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Understanding individual behaviors within covert networks: the interplay of individual qualities, psychological predispositions, and network effects

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Abstract

This article theorizes about how individual factors and network effects interact with each other in ways relevant to the study of networks generally, but in particular of criminal networks. In modern network analysis, careful technical descriptions that involve important graph-theory measures are entirely sensible, but they often ignore specific details about the individuals within the network. For study of a human social system, to ignore qualities of the actors is to risk an incomplete, possibly spurious, explanation, so individual-level factors may be important for a more complete understanding of the system. In covert and criminal networks, actors have motivations to keep some activities from public view, so it is impossible to understand such networks without appreciating at least that individual-level intention. This article describes five different levels of effects, both individual and relational, relevant to network-based social systems, and explains how these effects may interact. Important implications for the study of criminal networks include the formation of trust within networks, the exercise of control, and the identification of network brokers. A richer description of individual action within a complex social system will require better knowledge about how personality, social identity and other psychological factors are distinct from, and yet may interact with, self organizing network processes.

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Acknowledgements

An early version of this paper was presented at the 7th Blankensee colloquium in Berlin in February/March 2008. The author would like to thank the organisers of the colloquium and colloquium participants for helpful discussions and feedback. I would also like to thank Sean Bergin for assistance with the paper, and reviewers who provided valuable suggestions for improvement.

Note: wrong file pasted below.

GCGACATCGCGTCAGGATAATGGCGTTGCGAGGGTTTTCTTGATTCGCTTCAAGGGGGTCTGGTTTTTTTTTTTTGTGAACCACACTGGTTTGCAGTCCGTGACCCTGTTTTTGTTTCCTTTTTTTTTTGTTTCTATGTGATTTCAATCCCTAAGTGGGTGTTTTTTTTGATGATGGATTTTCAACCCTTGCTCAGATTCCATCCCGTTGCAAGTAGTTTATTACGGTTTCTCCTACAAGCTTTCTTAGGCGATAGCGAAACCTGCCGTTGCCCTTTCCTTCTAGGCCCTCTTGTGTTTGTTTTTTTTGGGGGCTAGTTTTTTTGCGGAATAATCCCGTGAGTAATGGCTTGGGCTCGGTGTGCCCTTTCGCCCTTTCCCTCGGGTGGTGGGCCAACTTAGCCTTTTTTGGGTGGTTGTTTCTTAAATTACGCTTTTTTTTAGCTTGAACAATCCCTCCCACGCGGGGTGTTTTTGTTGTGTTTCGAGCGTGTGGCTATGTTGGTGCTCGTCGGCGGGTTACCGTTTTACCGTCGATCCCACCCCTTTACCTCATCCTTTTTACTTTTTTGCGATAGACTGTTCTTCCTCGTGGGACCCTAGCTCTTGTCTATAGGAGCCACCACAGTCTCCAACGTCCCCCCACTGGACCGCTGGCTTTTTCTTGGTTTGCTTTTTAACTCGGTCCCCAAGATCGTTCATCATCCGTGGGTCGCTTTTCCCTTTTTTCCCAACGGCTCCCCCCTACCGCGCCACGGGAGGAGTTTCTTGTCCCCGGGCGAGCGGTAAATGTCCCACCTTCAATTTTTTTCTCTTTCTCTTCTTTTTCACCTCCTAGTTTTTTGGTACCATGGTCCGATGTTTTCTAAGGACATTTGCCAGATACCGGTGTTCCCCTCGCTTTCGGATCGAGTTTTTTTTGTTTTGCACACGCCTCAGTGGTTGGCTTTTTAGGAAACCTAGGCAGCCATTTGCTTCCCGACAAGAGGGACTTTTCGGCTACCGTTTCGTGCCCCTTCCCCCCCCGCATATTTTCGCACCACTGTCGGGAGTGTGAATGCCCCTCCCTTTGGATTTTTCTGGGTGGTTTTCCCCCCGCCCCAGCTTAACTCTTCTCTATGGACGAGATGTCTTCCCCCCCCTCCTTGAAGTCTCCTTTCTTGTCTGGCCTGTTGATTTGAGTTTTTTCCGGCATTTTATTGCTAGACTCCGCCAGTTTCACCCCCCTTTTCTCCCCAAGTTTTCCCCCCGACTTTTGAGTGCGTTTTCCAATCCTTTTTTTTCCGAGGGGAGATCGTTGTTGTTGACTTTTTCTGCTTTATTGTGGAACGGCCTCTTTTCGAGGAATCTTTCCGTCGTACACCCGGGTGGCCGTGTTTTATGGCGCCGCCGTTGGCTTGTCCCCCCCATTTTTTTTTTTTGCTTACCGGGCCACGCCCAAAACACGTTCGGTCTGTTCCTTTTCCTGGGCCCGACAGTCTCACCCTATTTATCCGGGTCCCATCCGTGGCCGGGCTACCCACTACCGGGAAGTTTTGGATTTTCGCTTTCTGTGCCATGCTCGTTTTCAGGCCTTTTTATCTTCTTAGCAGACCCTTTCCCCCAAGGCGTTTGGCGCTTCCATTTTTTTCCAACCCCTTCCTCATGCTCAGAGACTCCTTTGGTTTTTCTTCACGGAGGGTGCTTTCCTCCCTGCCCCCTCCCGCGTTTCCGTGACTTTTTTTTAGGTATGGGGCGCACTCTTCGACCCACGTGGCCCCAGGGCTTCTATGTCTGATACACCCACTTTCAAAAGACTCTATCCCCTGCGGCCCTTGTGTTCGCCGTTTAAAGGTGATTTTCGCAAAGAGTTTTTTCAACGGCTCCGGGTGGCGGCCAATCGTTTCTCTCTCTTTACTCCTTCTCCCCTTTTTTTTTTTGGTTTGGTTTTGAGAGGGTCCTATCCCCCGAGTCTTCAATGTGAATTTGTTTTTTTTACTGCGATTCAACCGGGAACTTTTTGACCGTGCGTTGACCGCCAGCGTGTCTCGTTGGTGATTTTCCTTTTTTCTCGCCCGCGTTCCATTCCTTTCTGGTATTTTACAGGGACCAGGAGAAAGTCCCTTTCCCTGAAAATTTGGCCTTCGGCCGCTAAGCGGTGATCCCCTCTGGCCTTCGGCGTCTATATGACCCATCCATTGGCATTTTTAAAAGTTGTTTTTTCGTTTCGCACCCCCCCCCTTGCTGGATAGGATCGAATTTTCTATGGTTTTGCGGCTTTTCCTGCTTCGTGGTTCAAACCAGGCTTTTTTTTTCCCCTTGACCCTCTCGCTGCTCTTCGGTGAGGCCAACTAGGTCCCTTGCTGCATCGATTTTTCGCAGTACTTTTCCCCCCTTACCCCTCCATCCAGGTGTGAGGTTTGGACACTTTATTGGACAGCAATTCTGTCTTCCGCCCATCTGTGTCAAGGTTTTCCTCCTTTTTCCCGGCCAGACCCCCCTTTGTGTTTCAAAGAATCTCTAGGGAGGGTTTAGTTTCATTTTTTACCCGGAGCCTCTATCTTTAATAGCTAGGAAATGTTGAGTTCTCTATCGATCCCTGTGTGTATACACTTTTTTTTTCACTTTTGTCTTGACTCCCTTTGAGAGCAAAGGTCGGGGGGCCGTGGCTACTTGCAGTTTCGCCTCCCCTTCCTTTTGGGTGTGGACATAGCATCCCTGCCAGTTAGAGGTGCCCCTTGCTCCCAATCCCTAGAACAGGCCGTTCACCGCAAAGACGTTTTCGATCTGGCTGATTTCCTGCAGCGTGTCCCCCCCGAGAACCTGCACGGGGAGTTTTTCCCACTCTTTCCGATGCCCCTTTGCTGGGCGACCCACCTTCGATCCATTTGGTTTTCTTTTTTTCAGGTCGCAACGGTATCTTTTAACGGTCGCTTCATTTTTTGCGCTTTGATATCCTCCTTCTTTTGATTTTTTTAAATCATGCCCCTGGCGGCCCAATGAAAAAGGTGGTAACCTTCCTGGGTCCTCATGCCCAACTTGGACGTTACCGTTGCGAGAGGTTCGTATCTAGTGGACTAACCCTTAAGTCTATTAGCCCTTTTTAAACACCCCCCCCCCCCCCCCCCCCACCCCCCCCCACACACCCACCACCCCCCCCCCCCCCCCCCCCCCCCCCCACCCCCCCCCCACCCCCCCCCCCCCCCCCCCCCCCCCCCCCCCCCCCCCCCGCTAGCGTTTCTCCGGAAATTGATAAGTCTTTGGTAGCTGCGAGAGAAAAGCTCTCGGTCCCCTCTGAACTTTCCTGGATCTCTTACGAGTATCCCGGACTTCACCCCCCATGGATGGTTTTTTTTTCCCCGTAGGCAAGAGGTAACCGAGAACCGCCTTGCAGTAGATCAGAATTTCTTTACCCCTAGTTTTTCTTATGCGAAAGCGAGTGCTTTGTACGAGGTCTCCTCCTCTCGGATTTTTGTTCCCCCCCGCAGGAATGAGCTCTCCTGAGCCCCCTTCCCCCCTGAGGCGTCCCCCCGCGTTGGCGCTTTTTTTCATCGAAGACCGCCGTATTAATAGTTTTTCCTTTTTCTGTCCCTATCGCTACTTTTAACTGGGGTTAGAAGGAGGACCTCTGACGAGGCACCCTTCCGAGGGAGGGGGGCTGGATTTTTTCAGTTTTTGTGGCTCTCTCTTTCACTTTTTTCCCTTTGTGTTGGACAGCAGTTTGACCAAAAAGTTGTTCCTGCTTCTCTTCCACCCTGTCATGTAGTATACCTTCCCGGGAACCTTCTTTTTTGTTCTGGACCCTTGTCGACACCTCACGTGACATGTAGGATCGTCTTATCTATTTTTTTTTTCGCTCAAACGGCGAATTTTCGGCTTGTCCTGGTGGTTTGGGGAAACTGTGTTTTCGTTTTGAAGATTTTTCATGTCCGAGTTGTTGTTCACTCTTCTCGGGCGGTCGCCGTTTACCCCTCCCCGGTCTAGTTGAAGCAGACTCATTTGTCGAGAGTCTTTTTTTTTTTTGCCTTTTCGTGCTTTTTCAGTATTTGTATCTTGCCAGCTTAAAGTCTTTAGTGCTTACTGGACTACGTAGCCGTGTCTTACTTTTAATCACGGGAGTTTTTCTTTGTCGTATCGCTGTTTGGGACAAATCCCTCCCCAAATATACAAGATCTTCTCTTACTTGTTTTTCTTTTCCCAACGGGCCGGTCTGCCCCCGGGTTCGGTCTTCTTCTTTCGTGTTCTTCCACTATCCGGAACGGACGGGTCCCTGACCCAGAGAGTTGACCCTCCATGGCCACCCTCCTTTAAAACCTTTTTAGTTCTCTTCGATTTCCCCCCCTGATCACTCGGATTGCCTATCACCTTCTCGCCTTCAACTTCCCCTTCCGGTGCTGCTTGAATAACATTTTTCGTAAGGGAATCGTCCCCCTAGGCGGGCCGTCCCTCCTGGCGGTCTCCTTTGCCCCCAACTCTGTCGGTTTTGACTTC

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Correspondence to Garry Robins.

Appendix: Glossary of some common network terms used in this article

Appendix: Glossary of some common network terms used in this article

Actor: typically, an individual who “acts” within a social environment; more generally, a social entity that comprises the nodes of a network. In a criminal network, the actors typically are the criminals.

Broker: A network broker connects otherwise disconnected parts of the network. In a criminal communication network, an intermediary between two groups who do not otherwise communicate is a network broker. Brokers occupy structural holes, the “gaps” in the network where certain parts of the network are disconnected.

Centrality of an actor: The “importance” of an actor to a network. There are various types of centralities, two of which are degree centrality (with the most central actors being those with the highest degrees) and betweenness centrality (where the most central actors are those who keep the network connected). In a criminal communication network, criminals with the highest degree centrality are those who have the most communication partners, whereas those who have the highest betweenness centrality are those whose absence would most likely disconnect communications across the network.

Clique: a subset of actors, all of whom are tied to each other.